Pay attention to your child, and you’ll find that, just like adults, he has “drowsy times”, during the day. If he sleeps during his drowsy periods, the quality of sleep will be greater than sleep that occurs out of phase with his biological cycles. But if you wait to put him down for sleep until well after he’s shown signs of drowsiness, he’s likely to be overtired by then, which will make it more difficult for him to fall asleep.

As a parent, you need to nurture and support your child’s need to sleep. As much as possible, encourage him to sleep during those times of the day when he’s likely to benefit the most from it. However, adopting an optimal sleep schedule won’t happen overnight. It takes a while for a baby’s biological rhythms to develop, with your ultimate goal of getting his sleep patterns to match his internal mechanisms. Give it time, and it will develop naturally. Your challenge as a parent is to be sensitive to those moments when his body is telling him (and you) that he’s ready for sleep. Otherwise, you may be putting him down in his crib or bed way too early or way too late, and the ease with which he falls asleep – and the restorative capacity of that sleep – will be affected.

To see whether your child is getting enough sleep – particularly – quality sleep – observe him at the end of the day. Is he sweet, adaptable, friendly, cooperative, independent, and engaging? Or is he whiny, crabby, excitable, wired, and irritable? He may be running out of steam as the day draws to a close, all because of mild but chronic sleep deprivation. So if he’s consistently melting down, you may need to make some adjustments in the times in which you put him to sleep.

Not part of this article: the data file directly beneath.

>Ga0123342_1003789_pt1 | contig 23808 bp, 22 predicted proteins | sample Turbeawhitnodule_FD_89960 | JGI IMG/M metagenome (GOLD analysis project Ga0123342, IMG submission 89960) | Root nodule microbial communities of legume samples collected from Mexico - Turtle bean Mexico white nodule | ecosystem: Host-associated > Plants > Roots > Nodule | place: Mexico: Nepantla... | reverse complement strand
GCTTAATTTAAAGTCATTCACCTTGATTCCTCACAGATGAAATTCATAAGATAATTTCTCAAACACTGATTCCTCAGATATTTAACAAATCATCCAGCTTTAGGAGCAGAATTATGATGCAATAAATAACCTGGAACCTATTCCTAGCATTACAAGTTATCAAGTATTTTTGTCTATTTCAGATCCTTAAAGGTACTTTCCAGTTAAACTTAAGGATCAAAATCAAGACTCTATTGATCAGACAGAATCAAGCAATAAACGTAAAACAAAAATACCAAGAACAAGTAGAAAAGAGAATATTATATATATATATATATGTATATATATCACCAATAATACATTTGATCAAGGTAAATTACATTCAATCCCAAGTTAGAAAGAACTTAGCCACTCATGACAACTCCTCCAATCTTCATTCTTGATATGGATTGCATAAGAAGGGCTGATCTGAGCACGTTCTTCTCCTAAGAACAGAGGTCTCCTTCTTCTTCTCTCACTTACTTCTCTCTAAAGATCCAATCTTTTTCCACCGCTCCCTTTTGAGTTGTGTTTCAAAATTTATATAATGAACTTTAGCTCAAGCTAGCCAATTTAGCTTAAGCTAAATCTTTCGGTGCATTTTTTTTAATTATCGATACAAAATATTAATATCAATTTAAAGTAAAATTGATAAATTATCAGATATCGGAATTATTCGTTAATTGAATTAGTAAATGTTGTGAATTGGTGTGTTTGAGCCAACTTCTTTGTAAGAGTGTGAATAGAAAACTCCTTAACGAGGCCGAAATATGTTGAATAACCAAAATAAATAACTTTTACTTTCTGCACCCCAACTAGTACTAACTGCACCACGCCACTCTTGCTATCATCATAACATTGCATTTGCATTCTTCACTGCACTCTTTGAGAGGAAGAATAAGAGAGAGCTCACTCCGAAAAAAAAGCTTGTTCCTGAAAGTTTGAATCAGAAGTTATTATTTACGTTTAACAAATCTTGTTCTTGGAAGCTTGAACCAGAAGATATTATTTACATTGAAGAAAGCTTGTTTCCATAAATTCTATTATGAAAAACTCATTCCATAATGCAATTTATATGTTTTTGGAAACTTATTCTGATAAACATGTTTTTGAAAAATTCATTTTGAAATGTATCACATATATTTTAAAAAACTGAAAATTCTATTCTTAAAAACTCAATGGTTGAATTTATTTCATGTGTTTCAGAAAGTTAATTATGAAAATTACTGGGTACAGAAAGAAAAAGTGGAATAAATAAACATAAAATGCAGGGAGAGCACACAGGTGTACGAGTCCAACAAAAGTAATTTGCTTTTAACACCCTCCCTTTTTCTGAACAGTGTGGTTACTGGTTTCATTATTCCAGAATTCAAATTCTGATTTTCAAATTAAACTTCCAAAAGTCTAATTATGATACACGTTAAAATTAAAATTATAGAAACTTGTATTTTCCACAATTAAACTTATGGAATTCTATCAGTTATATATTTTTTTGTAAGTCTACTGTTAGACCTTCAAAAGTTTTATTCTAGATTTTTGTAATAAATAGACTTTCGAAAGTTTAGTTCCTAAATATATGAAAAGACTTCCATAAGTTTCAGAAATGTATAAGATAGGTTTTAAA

Establishing a Sleep Schedule and Dealing with Crying

Some babies cry every night when they’re placed in their crib for sleep; others almost never do. For many parents, it can be gut-wrenching when a child cries in his crib for long periods of time. As your baby wails and pleads for your attention, your heart may be breaking, and it can be anguishing to keep your distance while you wait for him to fall asleep. Or you might feel frustration or anger at his apparent unwillingness or inability to quiet down and sleep. Even just a few minutes of tears can seem like an eternity.

Often concerned about why their baby is crying, parents may wonder whether the infant is simply letting off steam, is feeling lonely, or whether he’s really in distress. Many parents just give in, rushing to their infant’s crib side, unable to bear the sound of sobs.

Not surprisingly, some of the most common questions asked of a pediatrician are “Should I let my baby cry himself to sleep, or should I pick him up and comfort him?”, as well as the more fundamental question “How much sleep should he really be getting?” To a large degree, the answers to these questions depend on the age of the child. Here are your baby’s sleep patterns by age.

Newborn Baby Bundle

The First Weeks of Life

During this period, your baby will spend most of his time asleep. When you put him down to sleep, or when he awakens, try to avoid letting him cry. Instead, respond to those tears, and do whatever you can to soothe your baby, such as singing quietly, talking to him quietly, playing soft music, keeping the lights dim, and/or rocking him gently. Pick him up if necessary, putting him down again five to ten minutes later. By minimizing his discomfort in whatever way works, you’ll maximize his sleep time and its quality.